I enjoyed all three parts of this interview, but the last 30 seconds of this segment actually brought tears to my eyes. Heather states that 40-year old women are "competing and taking on new activities" and "creating new lives for themselves instead of just growing old". I'm living proof of that. Although I've never rowed before, for many years, in the back of my mind, I have had this aspiration to row on my company's corporate rowing team. Before CrossFit, I always thought I was too old to start. Not any more. On Monday, January 5, I will attend my first session of the Winter Rowing Season with the Three Rivers Rowing Association. I plan to row two Winter sessions and in the Spring, compete for a seat on my corporate team - and I am 50.

As a 50-year old, age is chasing me. But as a CrossFitter, it can't catch me.


wrote …

Hey, its already bin said but I'm just throwing it out there. I'm flat out shocked that Heather is even remotely concerned about her appearance. The whole time I watched these video's I thought this woman's body is amazing. Not masculine, not chunky, just lean, strong and beautiful. It had struck me as particularly impressive even for a crossfit girl. So I was all the more surprised to hear it caused her any worries.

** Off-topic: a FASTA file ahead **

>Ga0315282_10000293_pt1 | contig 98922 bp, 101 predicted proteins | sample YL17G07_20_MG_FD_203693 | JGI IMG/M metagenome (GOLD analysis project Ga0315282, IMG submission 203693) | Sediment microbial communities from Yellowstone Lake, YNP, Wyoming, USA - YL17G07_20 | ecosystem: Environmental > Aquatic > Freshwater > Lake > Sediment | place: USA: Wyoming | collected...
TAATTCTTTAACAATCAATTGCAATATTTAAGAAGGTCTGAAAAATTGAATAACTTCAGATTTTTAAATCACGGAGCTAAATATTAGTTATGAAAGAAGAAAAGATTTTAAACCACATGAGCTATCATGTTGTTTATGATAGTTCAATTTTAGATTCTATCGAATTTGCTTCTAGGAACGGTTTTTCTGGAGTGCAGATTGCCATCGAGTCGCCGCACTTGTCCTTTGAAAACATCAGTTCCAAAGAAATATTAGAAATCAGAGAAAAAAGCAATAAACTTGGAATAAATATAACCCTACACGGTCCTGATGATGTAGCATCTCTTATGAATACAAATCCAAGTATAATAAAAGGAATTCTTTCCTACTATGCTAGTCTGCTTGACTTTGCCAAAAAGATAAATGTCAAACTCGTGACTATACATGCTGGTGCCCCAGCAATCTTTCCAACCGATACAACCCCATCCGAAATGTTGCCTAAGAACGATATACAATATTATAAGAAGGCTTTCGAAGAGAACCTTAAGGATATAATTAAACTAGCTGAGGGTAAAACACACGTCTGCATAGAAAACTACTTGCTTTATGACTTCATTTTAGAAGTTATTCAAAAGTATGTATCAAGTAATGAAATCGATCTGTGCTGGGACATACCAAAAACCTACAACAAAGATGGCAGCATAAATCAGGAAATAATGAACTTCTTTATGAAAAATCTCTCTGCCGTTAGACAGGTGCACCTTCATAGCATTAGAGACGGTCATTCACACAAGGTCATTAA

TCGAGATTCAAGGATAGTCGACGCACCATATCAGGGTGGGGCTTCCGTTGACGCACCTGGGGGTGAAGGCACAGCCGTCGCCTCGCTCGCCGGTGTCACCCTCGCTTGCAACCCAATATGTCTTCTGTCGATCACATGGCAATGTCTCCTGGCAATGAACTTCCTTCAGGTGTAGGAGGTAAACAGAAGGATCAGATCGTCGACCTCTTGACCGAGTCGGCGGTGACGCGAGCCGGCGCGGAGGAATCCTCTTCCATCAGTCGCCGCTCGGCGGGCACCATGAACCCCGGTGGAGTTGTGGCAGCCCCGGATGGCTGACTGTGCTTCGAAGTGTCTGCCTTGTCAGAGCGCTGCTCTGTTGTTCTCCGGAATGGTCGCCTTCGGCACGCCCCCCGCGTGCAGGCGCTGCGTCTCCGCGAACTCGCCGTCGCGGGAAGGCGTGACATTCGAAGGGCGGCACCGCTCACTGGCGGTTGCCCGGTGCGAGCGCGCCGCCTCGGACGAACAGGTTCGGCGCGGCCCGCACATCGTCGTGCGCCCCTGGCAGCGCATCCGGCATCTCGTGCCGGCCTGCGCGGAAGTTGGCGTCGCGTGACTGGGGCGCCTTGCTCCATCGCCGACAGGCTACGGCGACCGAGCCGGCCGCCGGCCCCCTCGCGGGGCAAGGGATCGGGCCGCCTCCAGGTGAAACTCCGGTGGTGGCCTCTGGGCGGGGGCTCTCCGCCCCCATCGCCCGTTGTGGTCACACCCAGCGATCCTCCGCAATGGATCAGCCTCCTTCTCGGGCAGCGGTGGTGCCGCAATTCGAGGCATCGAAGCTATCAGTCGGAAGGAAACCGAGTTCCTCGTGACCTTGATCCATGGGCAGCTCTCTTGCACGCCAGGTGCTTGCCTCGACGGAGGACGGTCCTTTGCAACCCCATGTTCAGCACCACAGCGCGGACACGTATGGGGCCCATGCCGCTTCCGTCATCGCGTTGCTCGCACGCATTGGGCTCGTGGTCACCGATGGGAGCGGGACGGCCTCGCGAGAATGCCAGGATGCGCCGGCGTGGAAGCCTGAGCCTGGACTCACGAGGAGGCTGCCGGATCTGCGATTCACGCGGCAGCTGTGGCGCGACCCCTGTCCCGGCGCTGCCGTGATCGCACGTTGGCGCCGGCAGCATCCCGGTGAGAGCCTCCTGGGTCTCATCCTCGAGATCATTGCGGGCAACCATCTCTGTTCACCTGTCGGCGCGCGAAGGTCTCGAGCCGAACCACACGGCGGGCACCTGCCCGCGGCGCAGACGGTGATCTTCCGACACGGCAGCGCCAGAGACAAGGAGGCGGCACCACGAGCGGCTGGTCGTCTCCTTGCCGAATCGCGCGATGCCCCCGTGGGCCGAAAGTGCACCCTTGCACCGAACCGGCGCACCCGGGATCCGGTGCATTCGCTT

wrote …

If I saw Heather on a magazine cover, I would buy out the stack, put her pic up on my refrigerator for inspiration, and be willing to do pretty much whatever the magazine told be to do to achieve a body like hers. Heather has one of the most lean, well-proportioned physiques I have ever seen, even by the very high standard of other female crossfit athletes. She's not in any way blocky or boyish (on the contrary, her fantastic shoulders make her six-pack-sportin' waist look teeny tiny), so the fact that even she can fall prey to the occasional body-image issue just goes to show how out of whack our society's "ideal" female form really is. Heather, I loved these journal articles. Getting a peak into your training, personal life and insights was fantastic. Best of luck at the games. You'll rock.